Definitions

from The Century Dictionary.

  • noun The state or character of being trifling.

from Wiktionary, Creative Commons Attribution/Share-Alike License.

  • noun The quality of being trifling.

Etymologies

from Wiktionary, Creative Commons Attribution/Share-Alike License

trifling +‎ -ness

Examples

  • But omitting the triflingness of the dream, we are searching after the chorographical concern: and if there be any truth in the words of R. Judah, that there was a city Orbo by name near Beth-shean, we find the situation of the brook Cherith, -- or, at least, where he thought it ran.

    From the Talmud and Hebraica

  • But the _Sdrucciola_ he hath not: where English hath all three, as _Due_, _True_, _Father_, _Rather_, _Motion_, _Potion_ with much more which might be said, but that I find already, the triflingness of this discourse is much too much enlarged.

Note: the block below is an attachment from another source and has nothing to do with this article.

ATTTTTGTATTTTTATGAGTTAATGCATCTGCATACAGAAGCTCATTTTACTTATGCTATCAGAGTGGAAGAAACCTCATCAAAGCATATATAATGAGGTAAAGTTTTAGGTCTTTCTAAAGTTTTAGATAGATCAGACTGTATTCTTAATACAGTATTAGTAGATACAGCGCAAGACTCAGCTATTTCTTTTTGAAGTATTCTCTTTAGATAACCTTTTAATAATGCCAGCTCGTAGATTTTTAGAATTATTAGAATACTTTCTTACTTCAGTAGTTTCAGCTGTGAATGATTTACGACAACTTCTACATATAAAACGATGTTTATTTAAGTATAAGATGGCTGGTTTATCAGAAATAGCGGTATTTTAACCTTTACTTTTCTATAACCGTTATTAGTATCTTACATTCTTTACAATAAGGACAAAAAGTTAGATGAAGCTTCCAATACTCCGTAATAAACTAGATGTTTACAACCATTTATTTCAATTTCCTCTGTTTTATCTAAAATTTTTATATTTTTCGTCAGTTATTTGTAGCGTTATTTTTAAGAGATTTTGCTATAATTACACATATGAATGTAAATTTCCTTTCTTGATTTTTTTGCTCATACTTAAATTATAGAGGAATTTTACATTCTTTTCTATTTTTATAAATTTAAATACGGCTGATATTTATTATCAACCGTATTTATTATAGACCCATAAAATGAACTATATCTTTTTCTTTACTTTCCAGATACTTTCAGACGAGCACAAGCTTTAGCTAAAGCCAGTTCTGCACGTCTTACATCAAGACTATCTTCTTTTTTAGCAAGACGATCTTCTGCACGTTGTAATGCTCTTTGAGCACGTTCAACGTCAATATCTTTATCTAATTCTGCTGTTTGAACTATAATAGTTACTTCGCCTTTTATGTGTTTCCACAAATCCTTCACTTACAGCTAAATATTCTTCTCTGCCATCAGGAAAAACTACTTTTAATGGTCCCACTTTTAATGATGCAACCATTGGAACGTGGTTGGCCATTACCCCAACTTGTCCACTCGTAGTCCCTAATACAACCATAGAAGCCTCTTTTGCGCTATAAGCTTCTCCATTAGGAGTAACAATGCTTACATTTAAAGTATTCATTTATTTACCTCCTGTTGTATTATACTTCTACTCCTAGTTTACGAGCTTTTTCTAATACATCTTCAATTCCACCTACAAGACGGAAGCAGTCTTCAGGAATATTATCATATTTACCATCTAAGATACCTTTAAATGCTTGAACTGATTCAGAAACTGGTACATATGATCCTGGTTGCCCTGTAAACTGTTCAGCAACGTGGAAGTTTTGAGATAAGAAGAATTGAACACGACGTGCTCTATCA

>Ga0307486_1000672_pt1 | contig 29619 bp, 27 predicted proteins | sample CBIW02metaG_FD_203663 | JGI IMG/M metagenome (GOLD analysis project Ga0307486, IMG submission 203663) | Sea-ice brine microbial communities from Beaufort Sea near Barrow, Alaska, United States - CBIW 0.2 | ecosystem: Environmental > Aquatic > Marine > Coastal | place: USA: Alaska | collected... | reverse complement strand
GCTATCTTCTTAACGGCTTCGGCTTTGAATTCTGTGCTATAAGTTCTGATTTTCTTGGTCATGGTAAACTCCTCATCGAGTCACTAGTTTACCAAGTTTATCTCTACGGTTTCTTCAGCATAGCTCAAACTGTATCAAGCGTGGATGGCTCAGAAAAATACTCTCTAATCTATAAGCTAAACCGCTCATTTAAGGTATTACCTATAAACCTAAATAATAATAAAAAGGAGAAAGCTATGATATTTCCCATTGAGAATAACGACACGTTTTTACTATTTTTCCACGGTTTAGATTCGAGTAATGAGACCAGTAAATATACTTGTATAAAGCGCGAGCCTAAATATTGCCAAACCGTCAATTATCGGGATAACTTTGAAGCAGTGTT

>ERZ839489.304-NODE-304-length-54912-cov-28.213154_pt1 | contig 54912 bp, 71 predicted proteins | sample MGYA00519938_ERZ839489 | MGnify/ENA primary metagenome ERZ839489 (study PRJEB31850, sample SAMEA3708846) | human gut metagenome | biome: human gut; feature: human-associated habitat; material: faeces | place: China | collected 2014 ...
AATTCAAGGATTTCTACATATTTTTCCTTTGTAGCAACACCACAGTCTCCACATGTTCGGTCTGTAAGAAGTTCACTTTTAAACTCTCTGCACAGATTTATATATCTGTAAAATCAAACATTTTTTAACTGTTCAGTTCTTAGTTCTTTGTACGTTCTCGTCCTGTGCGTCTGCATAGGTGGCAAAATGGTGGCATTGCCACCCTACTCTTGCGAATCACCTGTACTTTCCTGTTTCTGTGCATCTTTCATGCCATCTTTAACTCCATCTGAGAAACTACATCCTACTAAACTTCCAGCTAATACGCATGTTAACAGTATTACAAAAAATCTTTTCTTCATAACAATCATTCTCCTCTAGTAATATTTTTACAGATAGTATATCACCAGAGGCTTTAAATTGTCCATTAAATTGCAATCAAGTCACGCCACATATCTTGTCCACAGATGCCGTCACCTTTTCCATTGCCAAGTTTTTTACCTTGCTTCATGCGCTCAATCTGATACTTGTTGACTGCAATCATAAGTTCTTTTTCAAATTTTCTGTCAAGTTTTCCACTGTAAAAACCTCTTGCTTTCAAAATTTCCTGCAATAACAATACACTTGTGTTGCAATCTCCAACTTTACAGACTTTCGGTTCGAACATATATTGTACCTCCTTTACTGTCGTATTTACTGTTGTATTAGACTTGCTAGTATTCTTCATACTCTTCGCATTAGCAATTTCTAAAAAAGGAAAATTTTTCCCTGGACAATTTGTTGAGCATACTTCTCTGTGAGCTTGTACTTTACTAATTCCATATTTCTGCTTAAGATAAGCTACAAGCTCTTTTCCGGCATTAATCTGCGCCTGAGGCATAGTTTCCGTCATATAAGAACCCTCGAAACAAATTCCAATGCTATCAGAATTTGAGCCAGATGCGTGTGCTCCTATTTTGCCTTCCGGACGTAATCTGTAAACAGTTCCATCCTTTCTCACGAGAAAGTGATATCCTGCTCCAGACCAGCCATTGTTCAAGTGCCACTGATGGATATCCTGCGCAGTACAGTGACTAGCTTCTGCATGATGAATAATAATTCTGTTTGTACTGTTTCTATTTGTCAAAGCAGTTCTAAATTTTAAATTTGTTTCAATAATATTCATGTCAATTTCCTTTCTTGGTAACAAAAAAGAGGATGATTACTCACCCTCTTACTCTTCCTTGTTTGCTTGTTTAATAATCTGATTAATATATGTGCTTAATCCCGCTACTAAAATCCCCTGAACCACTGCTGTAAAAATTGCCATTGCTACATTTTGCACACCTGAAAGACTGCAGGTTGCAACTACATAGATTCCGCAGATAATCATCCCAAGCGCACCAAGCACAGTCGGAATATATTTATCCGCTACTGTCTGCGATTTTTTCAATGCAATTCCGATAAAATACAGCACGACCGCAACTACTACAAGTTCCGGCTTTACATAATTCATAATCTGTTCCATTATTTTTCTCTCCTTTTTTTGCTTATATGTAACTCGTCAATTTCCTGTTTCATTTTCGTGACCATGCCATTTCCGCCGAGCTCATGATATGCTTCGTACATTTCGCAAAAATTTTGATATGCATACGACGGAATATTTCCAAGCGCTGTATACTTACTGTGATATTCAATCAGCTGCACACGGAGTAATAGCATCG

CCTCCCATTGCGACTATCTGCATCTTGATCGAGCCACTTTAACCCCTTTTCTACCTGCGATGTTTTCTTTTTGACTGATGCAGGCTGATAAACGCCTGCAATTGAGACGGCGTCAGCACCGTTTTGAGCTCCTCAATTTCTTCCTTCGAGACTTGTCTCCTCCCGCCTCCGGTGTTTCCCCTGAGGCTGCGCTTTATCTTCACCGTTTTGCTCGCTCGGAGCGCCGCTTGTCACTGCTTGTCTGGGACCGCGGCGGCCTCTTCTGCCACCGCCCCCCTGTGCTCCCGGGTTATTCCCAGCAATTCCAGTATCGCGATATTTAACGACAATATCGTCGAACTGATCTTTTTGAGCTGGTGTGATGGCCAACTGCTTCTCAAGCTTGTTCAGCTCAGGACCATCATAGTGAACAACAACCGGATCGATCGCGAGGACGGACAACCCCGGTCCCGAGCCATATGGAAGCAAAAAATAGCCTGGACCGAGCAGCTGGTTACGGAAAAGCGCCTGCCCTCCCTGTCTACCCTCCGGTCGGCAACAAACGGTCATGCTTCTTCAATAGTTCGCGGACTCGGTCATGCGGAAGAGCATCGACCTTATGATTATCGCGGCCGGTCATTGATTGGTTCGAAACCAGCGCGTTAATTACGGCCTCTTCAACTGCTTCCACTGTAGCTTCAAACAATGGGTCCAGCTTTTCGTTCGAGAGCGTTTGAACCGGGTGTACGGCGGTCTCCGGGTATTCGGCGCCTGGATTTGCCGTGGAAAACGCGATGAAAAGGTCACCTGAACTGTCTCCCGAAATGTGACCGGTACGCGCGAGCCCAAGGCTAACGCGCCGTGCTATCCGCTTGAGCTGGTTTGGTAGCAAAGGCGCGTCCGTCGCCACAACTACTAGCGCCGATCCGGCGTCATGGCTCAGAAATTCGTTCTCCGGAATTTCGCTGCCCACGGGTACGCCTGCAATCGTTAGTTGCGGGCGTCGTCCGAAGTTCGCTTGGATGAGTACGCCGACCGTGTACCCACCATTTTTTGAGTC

English literary criticism

  • Where the English hath all three, as due: true, father: rather, motion: potion; with much more which might be said, but that already I find the triflingness of this discourse is much too much enlarged.

    The Defense of Poesy

  • He was, with his usual triflingness, not killed at the first fire, although he appears to be dead.

    "George Washington's" Last Duel 1891

  • Where there exists reverential love, there the name of the beloved will not be desecrated by triflingness and frivolous sport.

    Christian Ethics. Volume II.���Pure Ethics.

  • I scarcely know what to say: on the one hand, there is a triflingness, a shewman's or relique-hawker's gossip that stands in offensive contrast with the momentous nature of the subject, and the dignity of the ministerial office; as if a preacher having chosen the

    The Literary Remains of Samuel Taylor Coleridge

  • I have not existed to past seventy-three without having discovered the futility and triflingness of my own talents: and, at the same time, it would be impertinent to pretend to think that there is no merit in the execution of a tragedy, on which I have been so much flattered; though I am sincere in condemning the egregious absurdity of selecting a subject so improper for the stage, and even offensive to private readers.

    The Letters of Horace Walpole, Earl of Orford — Volume 4

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